“Our banana revitalisation project is helping to achieve food security, ensuring access to nutritious food and fostering sustainable agriculture. I know banana has been a cornerstone of your country’s economy. Using Taiwan’s strength in agricultural technology, we’ll work to revitalise the banana industry in St. Vincent and the Grenadines,” she said to applause.

President of Taiwan, Tsai Ing-wen shakes hands with Minister of Health, Sen, Luke Browne, after her address to Parliament. Prime Minster Ralph Gonsalves is at left. (iWN photo)

Tsai said Taiwan’s MacKay Hospital is working to promote health in SVG by jointly implementing a capacity building project to prevent and control diabetes.

“We are equipping local medical personnel with stronger care capabilities and teaching the public about diabetes prevention, care and self-management. Together we are giving people the ability to take charge of their own health.”

The Taiwan president said that the joint intelligent bus management and monitoring system project exemplifies her nation’s commitment to resilient infrastructure in SVG.

“With this project, we will establish the first smart transportation system in the Caribbean right here in St. Vincent and the Grenadines and help Vincentians make better use of public transportation.”

She said that the nations are working hard to cultivate human capital, noting that each year, Taipei awards scholarships to outstanding Vincentian students to study in Taiwan.

She said that in doing so, Taiwan ensures access to high-quality education for Vincentians.

“Graduates bring crucial knowledge and skill back to St. Vincent and the Grenadines and apply what they have learnt to give back to their communities.”

She said Taiwan also offers local training courses in the food and beverage, tourism, plumbing and electrical repair industries.

“Students can quickly gain practical job skills and make crucial contributions to the Vincentian economy.”

Tsai said she met, on Tuesday, with representatives of the Taiwan alumni association in SVG.

The Taiwan president said they were joined by 16 students who will soon travel to Taiwan to pursue university degrees.

 “I am delighted that Taiwan is doing her part to cultivate talents here. Through everything that we do together, I want your people and the world to see that we can contribute more to the world and that we are determined to do so,” Tsai said.

3 replies on “Taiwan leader pledges continued commitment to SVG”

  1. Although Chequebook diplomacy is always fraught with many unexpected dangers, one sees that it is very much alive and well here in the Caribbean, for as the U.S is in the throes of falling from being the world’s number one economy, losing out its place to China, Beijing is stepping up its pace at seeking to replace America from that number one economic position in the just a short few years, that is, if it has not already taken that number one slot.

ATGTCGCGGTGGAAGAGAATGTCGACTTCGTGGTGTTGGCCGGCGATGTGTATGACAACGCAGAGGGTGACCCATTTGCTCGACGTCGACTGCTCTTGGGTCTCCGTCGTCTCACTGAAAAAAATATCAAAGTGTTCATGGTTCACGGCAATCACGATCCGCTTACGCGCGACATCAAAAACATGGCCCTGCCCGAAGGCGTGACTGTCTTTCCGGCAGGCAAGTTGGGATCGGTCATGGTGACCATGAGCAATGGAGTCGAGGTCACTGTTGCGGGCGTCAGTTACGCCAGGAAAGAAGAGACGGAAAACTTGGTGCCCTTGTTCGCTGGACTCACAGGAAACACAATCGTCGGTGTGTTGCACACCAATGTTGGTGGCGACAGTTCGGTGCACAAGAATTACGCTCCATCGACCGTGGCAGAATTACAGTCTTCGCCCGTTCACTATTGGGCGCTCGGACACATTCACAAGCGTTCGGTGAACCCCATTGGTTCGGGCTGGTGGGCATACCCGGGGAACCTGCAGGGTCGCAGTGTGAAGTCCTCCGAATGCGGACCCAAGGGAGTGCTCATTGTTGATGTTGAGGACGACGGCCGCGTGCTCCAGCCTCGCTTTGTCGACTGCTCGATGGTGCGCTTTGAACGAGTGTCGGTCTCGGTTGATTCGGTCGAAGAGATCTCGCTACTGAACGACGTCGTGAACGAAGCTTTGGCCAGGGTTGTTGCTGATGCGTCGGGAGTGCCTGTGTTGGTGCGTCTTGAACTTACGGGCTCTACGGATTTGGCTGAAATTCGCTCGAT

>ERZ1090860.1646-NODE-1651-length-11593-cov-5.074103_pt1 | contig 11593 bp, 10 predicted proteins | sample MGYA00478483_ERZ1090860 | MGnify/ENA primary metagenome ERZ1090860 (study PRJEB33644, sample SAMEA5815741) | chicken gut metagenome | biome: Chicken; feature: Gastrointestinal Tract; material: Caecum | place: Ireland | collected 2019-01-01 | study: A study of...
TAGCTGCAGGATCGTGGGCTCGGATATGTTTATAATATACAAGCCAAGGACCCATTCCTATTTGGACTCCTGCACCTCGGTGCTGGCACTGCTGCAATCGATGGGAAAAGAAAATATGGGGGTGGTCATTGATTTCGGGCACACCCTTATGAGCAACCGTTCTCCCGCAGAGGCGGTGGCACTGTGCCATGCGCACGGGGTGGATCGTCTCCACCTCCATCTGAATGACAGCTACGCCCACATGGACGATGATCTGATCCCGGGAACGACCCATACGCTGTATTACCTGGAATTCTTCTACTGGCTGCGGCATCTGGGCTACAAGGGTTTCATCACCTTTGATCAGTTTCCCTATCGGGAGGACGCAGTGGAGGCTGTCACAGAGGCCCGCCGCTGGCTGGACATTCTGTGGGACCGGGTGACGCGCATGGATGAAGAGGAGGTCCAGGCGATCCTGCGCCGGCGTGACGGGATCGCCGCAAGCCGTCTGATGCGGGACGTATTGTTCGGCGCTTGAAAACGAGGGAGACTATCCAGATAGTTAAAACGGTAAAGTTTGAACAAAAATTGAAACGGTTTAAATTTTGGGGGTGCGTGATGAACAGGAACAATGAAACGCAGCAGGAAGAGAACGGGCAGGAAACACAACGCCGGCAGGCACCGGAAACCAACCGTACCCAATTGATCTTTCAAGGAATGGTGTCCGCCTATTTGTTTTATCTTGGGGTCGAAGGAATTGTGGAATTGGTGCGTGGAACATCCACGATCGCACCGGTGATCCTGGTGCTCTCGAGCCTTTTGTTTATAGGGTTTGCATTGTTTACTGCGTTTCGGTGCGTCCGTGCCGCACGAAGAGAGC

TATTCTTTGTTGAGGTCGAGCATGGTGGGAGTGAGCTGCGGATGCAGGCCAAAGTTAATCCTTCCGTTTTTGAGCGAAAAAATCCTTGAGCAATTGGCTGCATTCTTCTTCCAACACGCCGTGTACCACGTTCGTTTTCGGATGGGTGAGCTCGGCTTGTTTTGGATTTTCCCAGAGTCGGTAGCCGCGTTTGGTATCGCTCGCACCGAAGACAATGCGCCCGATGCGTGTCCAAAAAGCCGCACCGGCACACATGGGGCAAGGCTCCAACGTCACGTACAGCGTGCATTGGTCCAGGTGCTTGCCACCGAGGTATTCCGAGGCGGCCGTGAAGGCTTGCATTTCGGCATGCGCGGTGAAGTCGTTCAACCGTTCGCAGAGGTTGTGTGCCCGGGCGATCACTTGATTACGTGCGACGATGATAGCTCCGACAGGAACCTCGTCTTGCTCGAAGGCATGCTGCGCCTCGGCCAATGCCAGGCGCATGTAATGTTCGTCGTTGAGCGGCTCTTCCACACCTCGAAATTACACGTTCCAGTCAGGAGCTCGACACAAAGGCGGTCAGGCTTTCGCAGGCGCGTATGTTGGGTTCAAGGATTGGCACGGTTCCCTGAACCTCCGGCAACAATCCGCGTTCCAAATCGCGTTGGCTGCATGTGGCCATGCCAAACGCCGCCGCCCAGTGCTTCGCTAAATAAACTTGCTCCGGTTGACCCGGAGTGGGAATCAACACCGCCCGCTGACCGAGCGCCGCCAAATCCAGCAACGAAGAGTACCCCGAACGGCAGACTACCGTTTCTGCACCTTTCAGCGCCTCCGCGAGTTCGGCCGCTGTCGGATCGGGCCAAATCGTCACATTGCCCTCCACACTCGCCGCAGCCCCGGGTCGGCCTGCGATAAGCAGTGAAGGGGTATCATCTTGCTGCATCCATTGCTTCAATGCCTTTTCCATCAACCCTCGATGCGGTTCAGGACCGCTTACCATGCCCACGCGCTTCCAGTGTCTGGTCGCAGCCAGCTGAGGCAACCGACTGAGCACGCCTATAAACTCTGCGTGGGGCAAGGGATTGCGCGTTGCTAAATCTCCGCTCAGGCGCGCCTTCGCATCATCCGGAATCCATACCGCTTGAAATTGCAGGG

Caribbean in crisis: Chequebook diplomacy
    https://www.ft.com/content/7f7b0d8e-5ea8-11e3-8621-00144feabdc0

    The Machiavellian leader of the ULP regime here, Ralph Gonsalves, be it for expediency or just plain old-fashioned hypocrisy, had changed his opposition politics to being in support of Beijing to the continuance with Taipei.

    Yet in the end, the politics and resolve in this game of claims and rebuff, is not at all with the changed diplomatic landscape nor with the U.N as one would think but with “The People’s Revolutionary Army” and the speed to which Beijing replaces Washington in the power game.

  2. At a stadium designed and paid for by China, and built mainly by migrant Chinese labourers, we saw not so long ago, the Bahamian Prime Minister at celebrations jumping for joy. China State Construction had also deployed hundreds of Chinese workers at Baha Mar, a $2.6 billion resort financed by the Export-Import Bank of China. Yet, our part of the world, was once regarded as the American backyard. How things have changed!

    From Dominica to Jamaica, Paraguay to the other side of the Atlantic and Asia, the Chequebook is doing all of the talking, and playing off Taiwan and China has become a favourite local game.

    When Guinea-Bissau switched from Taipei to Beijing it was met with much displeasure from the then Taiwanese’s foreign minister.

    https://www.economist.com/asia/1998/04/30/how-happy-to-be-with-either

    “Some countries cannot appreciate our goodwill,” said Taiwan’s foreign minister, Jason Hu, with some irritation”.

    However Amos my dear, our Prime Minister Ralph Gonsalves for all of his cunning and wily behaviour, is yet to extract any substantial foreign investments from Taipei for SVG. Is this perhaps because Taipei for its part, like so many foreign investors, they distrust the man’s bankrupted outdated politics?